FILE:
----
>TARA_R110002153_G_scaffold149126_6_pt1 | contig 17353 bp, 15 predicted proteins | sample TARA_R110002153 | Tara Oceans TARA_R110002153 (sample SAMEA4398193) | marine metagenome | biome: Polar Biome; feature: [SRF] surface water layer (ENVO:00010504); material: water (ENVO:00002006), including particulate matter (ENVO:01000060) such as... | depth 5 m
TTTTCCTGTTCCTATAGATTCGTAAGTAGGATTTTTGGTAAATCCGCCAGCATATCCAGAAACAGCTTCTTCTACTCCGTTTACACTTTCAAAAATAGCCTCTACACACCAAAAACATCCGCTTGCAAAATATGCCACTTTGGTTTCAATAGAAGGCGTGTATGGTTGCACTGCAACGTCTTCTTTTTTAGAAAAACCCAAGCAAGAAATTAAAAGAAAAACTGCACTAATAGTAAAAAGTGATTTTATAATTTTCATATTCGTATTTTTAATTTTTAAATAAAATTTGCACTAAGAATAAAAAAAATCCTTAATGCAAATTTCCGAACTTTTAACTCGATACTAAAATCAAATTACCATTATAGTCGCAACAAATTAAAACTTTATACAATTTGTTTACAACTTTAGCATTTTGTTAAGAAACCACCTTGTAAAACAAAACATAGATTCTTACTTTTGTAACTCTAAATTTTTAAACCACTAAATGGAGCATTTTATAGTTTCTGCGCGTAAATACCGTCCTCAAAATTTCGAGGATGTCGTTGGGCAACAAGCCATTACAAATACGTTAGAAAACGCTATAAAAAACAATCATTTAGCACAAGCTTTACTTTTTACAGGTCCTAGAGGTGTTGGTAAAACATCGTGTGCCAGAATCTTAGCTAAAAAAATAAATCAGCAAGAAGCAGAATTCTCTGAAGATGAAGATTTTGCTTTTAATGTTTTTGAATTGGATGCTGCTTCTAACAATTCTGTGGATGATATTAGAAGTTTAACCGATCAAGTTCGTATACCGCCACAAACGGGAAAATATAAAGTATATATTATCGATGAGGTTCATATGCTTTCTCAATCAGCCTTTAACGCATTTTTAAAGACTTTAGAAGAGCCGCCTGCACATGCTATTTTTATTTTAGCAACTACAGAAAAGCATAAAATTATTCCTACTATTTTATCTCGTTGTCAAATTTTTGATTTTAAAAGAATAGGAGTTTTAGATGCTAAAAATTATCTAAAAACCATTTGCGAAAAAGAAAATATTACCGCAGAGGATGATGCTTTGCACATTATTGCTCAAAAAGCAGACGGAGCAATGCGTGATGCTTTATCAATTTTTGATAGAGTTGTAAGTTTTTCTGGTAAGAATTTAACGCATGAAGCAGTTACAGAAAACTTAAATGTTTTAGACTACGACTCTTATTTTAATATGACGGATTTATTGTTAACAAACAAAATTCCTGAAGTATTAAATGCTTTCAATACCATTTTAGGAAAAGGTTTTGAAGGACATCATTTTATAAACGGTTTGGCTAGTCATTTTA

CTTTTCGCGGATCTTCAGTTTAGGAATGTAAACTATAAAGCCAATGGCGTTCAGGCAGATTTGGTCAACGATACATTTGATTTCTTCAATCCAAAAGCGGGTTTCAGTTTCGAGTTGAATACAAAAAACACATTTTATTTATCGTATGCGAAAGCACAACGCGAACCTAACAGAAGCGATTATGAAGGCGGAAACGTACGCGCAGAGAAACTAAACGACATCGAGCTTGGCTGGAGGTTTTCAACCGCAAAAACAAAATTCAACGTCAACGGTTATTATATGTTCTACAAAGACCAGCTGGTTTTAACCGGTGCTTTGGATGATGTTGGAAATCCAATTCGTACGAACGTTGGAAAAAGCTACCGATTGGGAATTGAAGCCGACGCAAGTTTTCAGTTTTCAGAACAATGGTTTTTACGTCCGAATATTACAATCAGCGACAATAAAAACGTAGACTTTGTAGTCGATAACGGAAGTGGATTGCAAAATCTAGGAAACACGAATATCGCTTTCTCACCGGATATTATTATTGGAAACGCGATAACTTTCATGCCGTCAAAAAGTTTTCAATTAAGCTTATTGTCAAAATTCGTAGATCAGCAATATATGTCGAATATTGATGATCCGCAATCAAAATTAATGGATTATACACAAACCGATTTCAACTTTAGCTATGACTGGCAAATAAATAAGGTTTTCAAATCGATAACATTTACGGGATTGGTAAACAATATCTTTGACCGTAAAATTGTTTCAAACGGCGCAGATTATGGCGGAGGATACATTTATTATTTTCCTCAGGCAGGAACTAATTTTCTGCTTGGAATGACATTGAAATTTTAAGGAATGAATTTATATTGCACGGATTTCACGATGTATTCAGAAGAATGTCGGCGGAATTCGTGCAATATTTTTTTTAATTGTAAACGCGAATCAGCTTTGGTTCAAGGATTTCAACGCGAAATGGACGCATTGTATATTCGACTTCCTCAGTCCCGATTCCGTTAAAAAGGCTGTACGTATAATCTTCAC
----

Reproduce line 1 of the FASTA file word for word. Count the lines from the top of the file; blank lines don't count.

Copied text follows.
>TARA_R110002153_G_scaffold149126_6_pt1 | contig 17353 bp, 15 predicted proteins | sample TARA_R110002153 | Tara Oceans TARA_R110002153 (sample SAMEA4398193) | marine metagenome | biome: Polar Biome; feature: [SRF] surface water layer (ENVO:00010504); material: water (ENVO:00002006), including particulate matter (ENVO:01000060) such as... | depth 5 m